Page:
Unpretentious good value
64 Samsen Road (between Soi 2 and Soi 4), Bangkok T: (087) 502 0520, (091) 031 2310
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Located a 10-minute walk from Khao San Road, Samsen Skyline Hostel aims for friendliness over trendiness and value over style. You won’t find glossy entertainment rooms or uniformed staff at Skyline, but it’s a solid choice for backpackers seeking a cheap and casual place to stay.
An easy walk north of Khao San’s western end, south of the Dusit palaces, and east of the Chao Phraya river and Phra Arthit express boat pier, the hostel occupies an old concrete shophouse on bustling Samsen Road. This is a fairly busy thoroughfare so some traffic noise should be expected.
Unlike some hostels set in similar structures, Skyline has preserved the feel of a plain Thai-style townhouse. Decor is minimal and style largely nonexistent, though we feel this is part of what gives Skyline its charm. We’re not big into the fake wood panel floors in some rooms, but the 100% non-pretentious vibe is welcome.
Speaking of which, this was one of the friendliest staffs we’ve encountered in Southeast Asia. The young and helpful receptionist spoke perfect English, and all of the other staff members flashed us warm smiles as they worked — or casually hung around with guests. Before turning their house into a hostel, the family-in-charge focused on a nondescript khao gaeng (curry and rice) shop run out of the ground floor.
And why stop now? Guests and passersby can still enjoy rice piled high with authentic Thai curries, stir-fries and salads for just 30 baht a plate. It sure beats the “American breakfasts” that go for 100 baht at many hostels. With a few wooden tables, light violet walls and a flatscreen TV, the ground-floor lobby/restaurant has the casual feel of a local’s living room. Atop the sixth floor, a wide terrace has a few tables with plastic stools, potted plants, a spirit house and some great panoramic views of the city.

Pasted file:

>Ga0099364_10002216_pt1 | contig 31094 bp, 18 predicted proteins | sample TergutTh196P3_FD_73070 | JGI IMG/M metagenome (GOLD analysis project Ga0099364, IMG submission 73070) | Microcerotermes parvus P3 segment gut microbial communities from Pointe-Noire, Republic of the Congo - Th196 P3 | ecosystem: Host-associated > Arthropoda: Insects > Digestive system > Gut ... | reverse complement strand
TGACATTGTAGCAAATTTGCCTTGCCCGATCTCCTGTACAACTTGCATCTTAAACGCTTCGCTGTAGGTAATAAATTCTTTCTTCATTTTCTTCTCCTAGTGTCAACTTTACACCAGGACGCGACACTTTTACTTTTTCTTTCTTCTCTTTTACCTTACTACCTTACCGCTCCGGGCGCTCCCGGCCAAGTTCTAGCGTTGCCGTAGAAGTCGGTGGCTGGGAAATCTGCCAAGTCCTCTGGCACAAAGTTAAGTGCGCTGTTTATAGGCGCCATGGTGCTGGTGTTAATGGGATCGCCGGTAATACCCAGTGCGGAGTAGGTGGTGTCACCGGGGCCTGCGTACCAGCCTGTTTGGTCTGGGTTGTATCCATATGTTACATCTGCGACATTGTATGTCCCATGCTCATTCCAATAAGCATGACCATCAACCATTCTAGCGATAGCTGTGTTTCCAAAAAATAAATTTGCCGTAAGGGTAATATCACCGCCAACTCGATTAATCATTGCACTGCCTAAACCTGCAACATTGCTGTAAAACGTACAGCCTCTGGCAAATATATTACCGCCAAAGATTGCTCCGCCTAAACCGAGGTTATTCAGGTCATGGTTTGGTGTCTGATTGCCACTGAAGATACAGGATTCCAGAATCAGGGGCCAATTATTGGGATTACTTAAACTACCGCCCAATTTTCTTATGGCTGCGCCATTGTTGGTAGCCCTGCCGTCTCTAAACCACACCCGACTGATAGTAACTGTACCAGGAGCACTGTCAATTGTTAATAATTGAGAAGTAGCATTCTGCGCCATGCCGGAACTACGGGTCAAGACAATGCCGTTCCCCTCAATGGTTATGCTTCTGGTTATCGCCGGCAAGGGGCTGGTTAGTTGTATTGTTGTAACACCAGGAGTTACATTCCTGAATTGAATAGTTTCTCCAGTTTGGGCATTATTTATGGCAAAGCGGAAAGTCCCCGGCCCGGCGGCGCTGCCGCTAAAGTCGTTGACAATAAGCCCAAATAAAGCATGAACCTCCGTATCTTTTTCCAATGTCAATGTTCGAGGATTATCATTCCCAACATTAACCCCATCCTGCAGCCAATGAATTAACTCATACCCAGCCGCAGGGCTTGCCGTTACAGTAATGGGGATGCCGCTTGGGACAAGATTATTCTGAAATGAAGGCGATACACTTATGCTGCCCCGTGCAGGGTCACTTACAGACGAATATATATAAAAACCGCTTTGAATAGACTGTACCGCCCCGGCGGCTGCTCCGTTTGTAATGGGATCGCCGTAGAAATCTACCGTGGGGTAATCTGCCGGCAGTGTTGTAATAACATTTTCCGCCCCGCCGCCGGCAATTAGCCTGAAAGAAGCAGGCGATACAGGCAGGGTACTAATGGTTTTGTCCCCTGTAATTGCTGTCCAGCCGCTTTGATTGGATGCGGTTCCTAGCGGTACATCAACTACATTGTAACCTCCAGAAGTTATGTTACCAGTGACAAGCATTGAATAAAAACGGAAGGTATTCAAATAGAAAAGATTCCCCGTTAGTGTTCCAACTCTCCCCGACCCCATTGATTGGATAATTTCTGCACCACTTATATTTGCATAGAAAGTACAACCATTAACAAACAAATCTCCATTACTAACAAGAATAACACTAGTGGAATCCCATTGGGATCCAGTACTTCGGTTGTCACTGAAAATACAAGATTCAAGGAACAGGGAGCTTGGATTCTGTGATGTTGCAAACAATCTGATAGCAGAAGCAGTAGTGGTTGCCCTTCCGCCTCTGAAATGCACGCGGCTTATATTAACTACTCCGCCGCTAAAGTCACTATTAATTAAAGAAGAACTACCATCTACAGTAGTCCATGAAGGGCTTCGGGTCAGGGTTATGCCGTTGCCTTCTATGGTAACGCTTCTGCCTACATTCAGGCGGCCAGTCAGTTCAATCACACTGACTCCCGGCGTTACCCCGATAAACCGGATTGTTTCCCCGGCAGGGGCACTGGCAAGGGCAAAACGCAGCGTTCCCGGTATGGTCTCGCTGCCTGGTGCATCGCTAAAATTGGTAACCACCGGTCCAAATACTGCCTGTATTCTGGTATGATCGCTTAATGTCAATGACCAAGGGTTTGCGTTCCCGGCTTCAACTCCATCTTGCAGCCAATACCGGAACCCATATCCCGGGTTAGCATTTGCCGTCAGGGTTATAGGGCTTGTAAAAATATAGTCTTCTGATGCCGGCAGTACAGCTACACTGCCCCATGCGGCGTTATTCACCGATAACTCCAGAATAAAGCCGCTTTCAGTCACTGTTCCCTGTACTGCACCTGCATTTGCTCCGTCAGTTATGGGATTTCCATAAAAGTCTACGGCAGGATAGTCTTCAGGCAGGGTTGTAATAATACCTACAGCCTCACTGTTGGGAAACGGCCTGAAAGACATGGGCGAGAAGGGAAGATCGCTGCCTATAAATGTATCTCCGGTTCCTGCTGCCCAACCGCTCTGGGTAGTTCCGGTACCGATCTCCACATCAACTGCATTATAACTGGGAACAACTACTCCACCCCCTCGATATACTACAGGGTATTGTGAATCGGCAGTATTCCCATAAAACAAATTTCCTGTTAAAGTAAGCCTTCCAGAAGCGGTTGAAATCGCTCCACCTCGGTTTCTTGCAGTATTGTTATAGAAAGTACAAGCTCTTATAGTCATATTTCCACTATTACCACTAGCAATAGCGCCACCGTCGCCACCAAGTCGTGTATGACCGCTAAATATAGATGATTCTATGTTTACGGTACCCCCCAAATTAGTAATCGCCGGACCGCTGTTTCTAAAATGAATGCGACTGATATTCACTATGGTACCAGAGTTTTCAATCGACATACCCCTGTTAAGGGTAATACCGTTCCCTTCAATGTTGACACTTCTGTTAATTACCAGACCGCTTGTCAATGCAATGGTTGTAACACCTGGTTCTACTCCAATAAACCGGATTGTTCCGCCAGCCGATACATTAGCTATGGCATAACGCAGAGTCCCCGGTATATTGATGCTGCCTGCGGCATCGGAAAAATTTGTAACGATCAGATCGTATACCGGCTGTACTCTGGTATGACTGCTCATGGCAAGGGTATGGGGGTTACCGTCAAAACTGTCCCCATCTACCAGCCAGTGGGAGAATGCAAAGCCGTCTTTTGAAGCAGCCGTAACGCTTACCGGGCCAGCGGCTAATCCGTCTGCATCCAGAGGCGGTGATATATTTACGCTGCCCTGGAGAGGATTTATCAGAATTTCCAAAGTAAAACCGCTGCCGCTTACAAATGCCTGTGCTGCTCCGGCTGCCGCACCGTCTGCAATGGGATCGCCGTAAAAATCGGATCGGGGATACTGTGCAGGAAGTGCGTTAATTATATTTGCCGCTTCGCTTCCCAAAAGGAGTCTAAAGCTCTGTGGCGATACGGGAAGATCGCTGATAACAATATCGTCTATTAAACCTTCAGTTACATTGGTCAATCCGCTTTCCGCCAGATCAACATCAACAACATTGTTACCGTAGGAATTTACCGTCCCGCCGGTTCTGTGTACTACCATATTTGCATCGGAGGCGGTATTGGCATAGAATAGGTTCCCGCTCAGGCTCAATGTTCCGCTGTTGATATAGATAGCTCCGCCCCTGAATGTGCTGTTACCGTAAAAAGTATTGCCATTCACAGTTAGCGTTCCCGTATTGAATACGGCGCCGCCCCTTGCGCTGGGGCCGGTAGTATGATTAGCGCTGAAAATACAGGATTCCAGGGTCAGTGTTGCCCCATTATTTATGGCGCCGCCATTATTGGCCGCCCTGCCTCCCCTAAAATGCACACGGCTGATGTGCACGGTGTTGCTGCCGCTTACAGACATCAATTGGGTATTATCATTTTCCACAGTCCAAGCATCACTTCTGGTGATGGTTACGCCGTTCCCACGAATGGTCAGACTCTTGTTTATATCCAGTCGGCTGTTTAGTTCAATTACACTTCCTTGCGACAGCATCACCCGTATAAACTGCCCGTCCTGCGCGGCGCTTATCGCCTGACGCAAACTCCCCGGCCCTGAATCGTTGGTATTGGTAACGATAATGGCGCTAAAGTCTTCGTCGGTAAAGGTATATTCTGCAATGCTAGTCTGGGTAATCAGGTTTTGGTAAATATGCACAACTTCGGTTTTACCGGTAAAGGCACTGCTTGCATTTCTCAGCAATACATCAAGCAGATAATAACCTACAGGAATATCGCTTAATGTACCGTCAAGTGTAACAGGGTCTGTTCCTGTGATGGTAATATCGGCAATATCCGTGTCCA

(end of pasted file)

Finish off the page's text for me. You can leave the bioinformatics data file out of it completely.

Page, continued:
Skyline has a refreshingly simple policy when it comes to rates: 250 baht per head. Period. Solo travellers can rest up in a spacious six-bed mixed dorm, couples might kick back in a private double, pairs can take a small room with one bunk bed, and groups can fill up the triple or quad, but everyone pays the same amount. This is the first hostel we’ve encountered with such a straightforward pricing system.
Note however that on the hostel’s website, the per person rate is listed 50 baht higher than what we were quoted as walk-ins. If they actually charge 300 baht per person without adding some upgrades, the value would go from “pretty good” to “just okay”.
All rooms are air-conditioned, many are spacious, and cleanliness is well looked after. While there are no dedicated female- or male-only rooms, those who are more comfortable staying with members of the same sex can often be accommodated in one of the smaller rooms.
The six-bed room comes with four single beds spaced a good distance from the next, and one bunk bed pushed against a quirky wall-size window lined with designs that resemble the Mercedes Benz logo. Mattresses are firm. Apart from cheap make-up desks with mirrors, the rooms lack furnishings, though they all receive a lot of natural light.
On each floor, shared bathrooms are basic Asian wet editions with a toilet placed next to the shower in the same room. Some do not have sinks, though we were told that renovations planned for the near future will correct this while generally rendering the bathrooms more comfortable. Lockers and laundry facilities are available, free WiFi works on the ground floor, and key-cards are required to enter the hostel after hours. Staff made it clear that the place just opened in mid-2013; it’s still a work in progress.
Due to the small size, Skyline is better suited to travellers seeking a simple place to lay their heads rather than those who hope to meet and mix. On the other hand, budget-minded groups could grab some cheap beer and have a “private” gathering on the rooftop. Other popular hostels in this area include the more stylish NapPark and Suneta, and the homely Rang Kha Mhin, Baan Bavorn and Khaosan Immjai.
By David Luekens
Last updated on 1st October, 2014.
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